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973 Knee control and jump-landing technique in young basketball and floorball players
  1. Mari Leppänen1,
  2. Kati Pasanen1,
  3. Juha-Pekka Kulmala2,3,
  4. Urho M Kujala2,
  5. Tron Krosshaug4,
  6. Pekka Kannus5,6,
  7. Jarmo Perttunen7,
  8. Tommi Vasankari8,
  9. Jari Parkkari1
  1. 1Tampere Research Centreof Sports Medicine, UKK Institute for Health Promotion Research, Tampere, Finland
  2. 2University of Jyvaskyla, Finland
  3. 3Agora Centre, University of Jyvaskyla, Finland
  4. 4Oslo Sports Trauma Research Centre, Norwegian School of Sport Sciences, Oslo, Norway
  5. 5Injury and Osteoporosis Research Centre, UKK Institute for Health Promotion Research, Tampere, Finland
  6. 6Medical School, University of Tampere, and Department of Orthopaedicsand Trauma Surgery, Tampere University Hospital, Finland
  7. 7Tampere University of Applied Sciences, Finland
  8. 8UKK Institute for Health Promotion Research, Tampere, Finland


Background Poor knee alignment is associated with increased loading of the joints, ligaments and tendons, and may increase the risk of injury. The study purpose was to compare differences in knee kinematics between basketball and floorball players during a vertical drop jump (VDJ) task. We wanted to investigate whether basketball players, whose sport includes frequent jump-landings, exhibited better knee control compared with floorball players, whose sport involves less jumping.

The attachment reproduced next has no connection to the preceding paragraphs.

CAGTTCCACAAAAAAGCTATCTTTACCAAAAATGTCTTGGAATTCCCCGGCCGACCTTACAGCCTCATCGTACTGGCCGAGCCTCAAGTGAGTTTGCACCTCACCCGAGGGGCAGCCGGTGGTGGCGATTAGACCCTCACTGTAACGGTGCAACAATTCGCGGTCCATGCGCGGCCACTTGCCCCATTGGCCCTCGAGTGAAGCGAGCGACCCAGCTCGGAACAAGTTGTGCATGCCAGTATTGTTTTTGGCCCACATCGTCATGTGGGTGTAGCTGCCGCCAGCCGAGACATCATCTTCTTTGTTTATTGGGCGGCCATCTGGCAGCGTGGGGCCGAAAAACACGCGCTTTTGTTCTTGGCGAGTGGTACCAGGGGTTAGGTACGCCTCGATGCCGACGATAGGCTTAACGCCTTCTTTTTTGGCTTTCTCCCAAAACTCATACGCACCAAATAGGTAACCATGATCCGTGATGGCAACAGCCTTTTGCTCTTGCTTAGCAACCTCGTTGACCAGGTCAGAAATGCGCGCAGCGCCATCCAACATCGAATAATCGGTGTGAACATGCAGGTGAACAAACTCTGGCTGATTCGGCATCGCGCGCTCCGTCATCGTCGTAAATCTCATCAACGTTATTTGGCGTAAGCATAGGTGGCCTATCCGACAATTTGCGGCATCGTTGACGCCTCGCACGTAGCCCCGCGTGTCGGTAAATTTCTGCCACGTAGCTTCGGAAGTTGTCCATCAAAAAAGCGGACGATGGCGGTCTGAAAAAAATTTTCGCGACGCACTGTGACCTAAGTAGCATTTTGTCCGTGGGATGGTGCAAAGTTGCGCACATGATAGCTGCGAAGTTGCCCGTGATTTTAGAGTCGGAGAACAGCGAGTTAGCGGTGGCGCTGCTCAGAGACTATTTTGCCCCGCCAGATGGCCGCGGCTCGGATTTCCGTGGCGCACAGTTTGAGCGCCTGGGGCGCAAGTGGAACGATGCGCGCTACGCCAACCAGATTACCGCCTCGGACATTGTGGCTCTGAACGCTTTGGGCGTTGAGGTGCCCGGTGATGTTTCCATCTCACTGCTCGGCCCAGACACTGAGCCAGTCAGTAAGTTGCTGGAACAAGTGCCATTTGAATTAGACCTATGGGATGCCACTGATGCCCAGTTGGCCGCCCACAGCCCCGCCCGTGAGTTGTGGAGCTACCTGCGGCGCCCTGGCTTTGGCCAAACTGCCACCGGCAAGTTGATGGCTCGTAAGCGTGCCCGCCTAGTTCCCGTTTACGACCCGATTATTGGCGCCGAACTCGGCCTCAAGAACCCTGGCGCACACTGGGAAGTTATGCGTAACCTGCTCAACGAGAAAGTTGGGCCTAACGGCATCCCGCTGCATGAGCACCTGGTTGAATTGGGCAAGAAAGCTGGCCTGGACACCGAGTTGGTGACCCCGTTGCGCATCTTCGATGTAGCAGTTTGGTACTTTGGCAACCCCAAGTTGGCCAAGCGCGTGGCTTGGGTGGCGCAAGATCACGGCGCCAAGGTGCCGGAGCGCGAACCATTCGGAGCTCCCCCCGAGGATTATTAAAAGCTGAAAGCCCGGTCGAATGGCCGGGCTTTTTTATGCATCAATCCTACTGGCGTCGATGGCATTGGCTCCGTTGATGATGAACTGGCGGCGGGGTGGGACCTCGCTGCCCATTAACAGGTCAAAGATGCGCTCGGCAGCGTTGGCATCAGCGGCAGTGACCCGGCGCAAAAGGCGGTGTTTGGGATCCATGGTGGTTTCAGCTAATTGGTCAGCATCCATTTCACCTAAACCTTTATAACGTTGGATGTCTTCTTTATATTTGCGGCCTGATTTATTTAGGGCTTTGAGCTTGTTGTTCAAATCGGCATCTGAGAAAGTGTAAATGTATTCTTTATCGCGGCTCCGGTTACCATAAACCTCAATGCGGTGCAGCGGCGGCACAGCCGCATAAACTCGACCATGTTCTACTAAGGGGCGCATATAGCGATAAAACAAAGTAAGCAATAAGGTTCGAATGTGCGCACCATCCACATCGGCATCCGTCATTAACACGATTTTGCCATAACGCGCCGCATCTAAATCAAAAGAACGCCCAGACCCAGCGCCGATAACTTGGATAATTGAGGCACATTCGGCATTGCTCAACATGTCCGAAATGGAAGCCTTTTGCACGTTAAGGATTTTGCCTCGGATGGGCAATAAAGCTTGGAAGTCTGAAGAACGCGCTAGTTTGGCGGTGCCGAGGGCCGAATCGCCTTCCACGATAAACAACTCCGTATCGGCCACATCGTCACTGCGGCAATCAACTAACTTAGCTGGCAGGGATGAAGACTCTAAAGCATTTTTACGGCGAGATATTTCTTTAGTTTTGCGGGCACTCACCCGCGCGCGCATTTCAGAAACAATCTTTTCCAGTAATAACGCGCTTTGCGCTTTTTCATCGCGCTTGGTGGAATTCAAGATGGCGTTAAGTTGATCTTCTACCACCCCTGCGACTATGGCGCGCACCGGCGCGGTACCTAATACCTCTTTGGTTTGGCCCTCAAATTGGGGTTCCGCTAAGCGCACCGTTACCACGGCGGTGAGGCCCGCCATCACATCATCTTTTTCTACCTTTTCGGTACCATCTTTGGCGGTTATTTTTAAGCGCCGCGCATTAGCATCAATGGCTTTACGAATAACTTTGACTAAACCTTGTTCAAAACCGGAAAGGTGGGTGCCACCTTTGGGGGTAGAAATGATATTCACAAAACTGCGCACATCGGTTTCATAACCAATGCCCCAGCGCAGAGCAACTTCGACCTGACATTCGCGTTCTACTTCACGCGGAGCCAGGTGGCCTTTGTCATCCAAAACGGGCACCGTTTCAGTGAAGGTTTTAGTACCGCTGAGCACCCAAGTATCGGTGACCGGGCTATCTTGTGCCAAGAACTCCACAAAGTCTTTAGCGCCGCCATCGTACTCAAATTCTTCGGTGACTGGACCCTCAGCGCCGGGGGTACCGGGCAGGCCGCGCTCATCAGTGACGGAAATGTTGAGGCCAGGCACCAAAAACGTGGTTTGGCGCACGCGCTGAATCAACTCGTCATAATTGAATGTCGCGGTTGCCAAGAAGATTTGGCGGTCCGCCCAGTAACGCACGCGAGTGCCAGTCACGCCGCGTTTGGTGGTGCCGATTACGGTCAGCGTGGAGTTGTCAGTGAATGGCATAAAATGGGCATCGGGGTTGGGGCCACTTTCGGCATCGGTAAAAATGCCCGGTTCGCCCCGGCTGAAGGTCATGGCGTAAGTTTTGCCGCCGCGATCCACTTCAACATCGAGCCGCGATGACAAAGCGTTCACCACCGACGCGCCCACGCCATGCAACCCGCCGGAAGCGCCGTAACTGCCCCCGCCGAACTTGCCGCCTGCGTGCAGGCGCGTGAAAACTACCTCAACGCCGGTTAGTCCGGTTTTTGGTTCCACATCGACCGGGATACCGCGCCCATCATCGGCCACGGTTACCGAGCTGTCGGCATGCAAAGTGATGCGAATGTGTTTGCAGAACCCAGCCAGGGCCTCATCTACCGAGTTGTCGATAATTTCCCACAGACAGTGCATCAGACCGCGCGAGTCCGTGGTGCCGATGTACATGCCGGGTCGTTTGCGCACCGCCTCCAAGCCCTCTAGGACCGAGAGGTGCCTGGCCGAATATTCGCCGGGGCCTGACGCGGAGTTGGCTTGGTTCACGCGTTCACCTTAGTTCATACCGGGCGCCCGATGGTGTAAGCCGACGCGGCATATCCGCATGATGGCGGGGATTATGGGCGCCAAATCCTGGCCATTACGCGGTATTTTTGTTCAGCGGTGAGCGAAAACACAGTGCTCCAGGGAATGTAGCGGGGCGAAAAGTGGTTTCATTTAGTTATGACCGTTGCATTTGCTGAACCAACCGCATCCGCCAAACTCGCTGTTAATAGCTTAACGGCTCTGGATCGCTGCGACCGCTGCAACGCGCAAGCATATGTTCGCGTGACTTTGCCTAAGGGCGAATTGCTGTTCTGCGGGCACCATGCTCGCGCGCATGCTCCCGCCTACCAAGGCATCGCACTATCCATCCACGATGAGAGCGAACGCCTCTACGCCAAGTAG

Methods Players (aged 12–21 years) were recruited from six basketball and floorball clubs of the Tampere City district, Finland. Complete data was obtained from 173 basketball and 141 floorball players. Peak knee valgus and flexion angles during the VDJ were analysed by 3 D motion analysis.

Results Larger knee valgus angles were observed among basketball players (−3.2º, 95% CI: −4.5 to −2.0) compared with floorball players (−0.9º, 95% CI: −2.3 to 0.6) (P = 0.022). Basketball players landed with a decreased peak knee flexion angle (83.1º, 95% CI: 81.4 to 84.8) compared with floorball players (86.5º, 95% CI: 84.6 to 88.4) (P = 0.016). There were no significant differences in height, weight or BMI between basketball and floorball players. The female athletes exhibited significantly (P < 0.001) larger peak knee valgus angles (−7.5º, 95% CI: −8.7 to −6.2) than the male athletes (3.4º, 95% CI: 2.1 to 4.6).

Conclusions This study revealed that proper knee control during jump-landing does not seem to develop in young athletes simply by playing the sport, despite the fact that jump-landings occur frequently in practice and games. Poor knee control was especially common among young female athletes. An important clinical implication of these findings is that young team sport athletes need to be taught a safer technique for landing and also need specific neuromuscular training in order to avoid potentially harmful movement patterns. (Int J Sports Med 2015, accepted for publication)

  • sports injuries
  • injury risk
  • knee alignment
  • adolescents

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